Wednesday, March 8, 2017

Making room

Darling, is there room for me?
Or are you all full up?

Full of pain
Full of sorrow
Full
of regret

The desert is sapping you
wringing you out
Your thoughts pour forth
as you wander
You lament out loud
your sorrows
You sweat and cry
until you're empty

Only now
after you've exhaled
is there space in your lungs
in your heart
for me

For breath
For love
For hope
For life

Tuesday, March 7, 2017

Breath work

Sweetheart, breathe
In. In. In. In.
Hold it now

Hold

Hold

Hold

Out now, quickly
Out some more
Get it all out.

Good. Good.
One more time.
Back to the beginning now.
---

When you're ready
Come back here
Quietly return

You'll be ok
We'll be ok
We just have to
keep breathing.

Monday, March 6, 2017

Thirst

Honey, I hear you
praying for rain
But the dry heat
will not relent

Lying prostrate
utterly spent
You stare into the sky
and curse the wind

It answers back:
Who told you
you must wander here?
If you're thirsty
Dig.

Impossible. Unbearable.
But find the hope
that fueled your prayers
Let that drive your action

You scratch at the sand
(until your fingernails tear)
and it begins to give way
to chalk, then clay

The mud
clings to your hands
It is so messy
and you
are so tired

Rest, my love
You've done the work
All that's left is to wait
by this hole
as the water seeps up
and in from the ground
collecting at the bottom
of your little well

Saturday, March 4, 2017

Enough

Darling, it's time now
Understand:
You have enough
You are enough

And you can't do it alone

The desert will be treacherous
You know this, and you're prepared
You've stocked up with critical supplies--

Burn cream, bandages, antiseptic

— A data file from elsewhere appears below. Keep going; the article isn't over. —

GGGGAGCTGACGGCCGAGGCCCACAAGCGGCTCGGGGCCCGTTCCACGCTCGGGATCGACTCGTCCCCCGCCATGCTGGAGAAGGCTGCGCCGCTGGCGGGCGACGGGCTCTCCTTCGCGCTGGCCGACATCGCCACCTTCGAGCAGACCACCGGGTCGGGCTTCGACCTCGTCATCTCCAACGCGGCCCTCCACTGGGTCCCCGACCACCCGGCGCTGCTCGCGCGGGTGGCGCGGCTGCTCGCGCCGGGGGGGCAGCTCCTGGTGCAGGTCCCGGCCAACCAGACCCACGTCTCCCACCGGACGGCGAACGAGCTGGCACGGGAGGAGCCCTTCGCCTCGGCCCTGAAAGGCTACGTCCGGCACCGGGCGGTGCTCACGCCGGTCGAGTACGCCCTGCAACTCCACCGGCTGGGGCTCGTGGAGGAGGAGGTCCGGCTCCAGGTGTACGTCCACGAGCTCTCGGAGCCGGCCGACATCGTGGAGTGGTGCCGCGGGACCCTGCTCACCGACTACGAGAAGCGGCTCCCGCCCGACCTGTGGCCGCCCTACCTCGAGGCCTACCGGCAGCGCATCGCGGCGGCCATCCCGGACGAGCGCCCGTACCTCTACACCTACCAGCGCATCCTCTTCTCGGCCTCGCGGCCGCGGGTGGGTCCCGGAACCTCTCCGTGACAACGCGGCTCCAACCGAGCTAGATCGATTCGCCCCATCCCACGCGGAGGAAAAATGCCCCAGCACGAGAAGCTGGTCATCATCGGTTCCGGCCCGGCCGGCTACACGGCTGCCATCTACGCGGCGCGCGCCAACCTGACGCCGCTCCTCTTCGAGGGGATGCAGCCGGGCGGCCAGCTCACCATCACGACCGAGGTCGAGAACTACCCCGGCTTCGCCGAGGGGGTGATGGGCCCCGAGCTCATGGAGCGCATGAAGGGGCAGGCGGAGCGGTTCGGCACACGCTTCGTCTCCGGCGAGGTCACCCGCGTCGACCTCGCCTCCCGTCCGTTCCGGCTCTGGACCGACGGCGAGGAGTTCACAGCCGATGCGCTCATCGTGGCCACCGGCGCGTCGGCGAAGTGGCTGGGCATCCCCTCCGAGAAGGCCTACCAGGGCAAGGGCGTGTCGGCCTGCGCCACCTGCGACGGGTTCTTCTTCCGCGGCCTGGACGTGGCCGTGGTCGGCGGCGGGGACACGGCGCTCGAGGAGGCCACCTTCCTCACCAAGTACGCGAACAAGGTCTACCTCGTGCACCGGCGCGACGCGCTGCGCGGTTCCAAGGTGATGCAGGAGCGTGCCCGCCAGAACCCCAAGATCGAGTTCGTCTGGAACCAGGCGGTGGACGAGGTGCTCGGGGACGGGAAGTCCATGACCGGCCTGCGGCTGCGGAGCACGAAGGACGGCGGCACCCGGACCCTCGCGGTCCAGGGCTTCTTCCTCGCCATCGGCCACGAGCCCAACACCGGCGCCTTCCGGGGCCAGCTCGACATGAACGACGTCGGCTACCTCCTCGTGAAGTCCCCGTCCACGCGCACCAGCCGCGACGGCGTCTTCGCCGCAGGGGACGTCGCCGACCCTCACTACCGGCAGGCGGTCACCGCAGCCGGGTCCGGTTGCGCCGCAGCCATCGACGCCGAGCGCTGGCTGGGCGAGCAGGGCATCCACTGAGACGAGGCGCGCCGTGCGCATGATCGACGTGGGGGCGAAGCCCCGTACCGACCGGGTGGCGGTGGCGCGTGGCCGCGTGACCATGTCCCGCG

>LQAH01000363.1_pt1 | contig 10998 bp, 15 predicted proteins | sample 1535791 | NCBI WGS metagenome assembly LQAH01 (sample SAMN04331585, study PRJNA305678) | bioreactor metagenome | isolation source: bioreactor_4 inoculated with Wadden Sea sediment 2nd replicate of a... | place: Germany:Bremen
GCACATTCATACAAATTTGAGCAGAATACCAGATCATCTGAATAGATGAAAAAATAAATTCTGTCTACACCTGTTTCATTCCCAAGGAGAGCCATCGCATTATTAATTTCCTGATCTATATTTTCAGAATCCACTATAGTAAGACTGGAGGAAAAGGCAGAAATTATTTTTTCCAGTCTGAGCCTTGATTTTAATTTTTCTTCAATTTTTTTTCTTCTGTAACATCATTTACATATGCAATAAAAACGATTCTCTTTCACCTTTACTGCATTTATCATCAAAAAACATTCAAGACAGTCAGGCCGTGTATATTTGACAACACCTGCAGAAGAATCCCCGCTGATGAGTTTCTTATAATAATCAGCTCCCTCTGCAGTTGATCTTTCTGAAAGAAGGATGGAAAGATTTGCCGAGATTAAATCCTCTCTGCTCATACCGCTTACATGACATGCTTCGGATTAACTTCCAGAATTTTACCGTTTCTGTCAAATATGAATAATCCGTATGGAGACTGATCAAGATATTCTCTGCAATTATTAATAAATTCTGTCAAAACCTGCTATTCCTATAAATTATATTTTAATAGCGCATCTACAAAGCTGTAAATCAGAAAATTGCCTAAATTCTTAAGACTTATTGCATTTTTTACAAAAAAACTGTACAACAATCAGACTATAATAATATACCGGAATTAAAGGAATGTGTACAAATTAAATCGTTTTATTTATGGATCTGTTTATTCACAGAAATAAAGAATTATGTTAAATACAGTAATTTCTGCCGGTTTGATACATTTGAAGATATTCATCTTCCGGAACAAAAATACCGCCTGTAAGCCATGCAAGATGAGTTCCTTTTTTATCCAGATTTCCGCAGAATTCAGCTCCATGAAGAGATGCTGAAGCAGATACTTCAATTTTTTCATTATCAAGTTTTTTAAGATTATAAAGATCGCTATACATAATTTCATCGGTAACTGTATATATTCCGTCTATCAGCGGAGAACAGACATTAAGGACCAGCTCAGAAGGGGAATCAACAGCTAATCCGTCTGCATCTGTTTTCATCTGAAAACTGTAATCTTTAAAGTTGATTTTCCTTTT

Your bag is overflowing
and you're still packing
Determined to be able
to handle any wound

Darling,
that's enough.
You have enough.

You can't carry any more.

I've stocked up, too
for the dangerous desert
For hot, dry days
and freezing nights

I have enough water for weeks
My bag is overflowing with food
I've even packed a blanket
that can turn into a tent

But should I be injured
my wounds will fester
I have no bandages, no cream
Despite all this water
I'll die in the desert

I can't make it alone

I need you, darling
And you need me
Bandage me up
and drink of my water

We can do this
Together

Friday, March 3, 2017

Not ashes

Sweetheart, I know
You have been traveling
such a long time

You came through fire to get here
and so there is no going back
But you don't have a map
and all that seems to be ahead
is more terrible desert

Sweetheart, I know
You wonder how you can go on
When you already feel
so scorched and broken

But what you have to understand is
You're not ashes yet

I cannot promise you
there'll be no more burning
But I can tell you
you won't travel alone

Thursday, March 2, 2017

Here and Now

Dear One,
This is where you belong
And you
were made for this

I know
the scorching heat
threatens
everything you've ever loved

But you know
     inside the dust of your bones
     inherited 
     from earth and stars
how to turn burning
into life

No other place
is safer, cooler
frozen without fire
No other place
is home

This is where you belong
And you
were made for this

Wednesday, March 1, 2017

Ash Wednesday for UU kids

Beloved Children,

Today is Ash Wednesday, and the beginning of the church season called Lent.

Christians usually think about Ash Wednesday and Lent in terms of sin, God, and repentance. I'm going to use different words, but for me, they mean the same thing.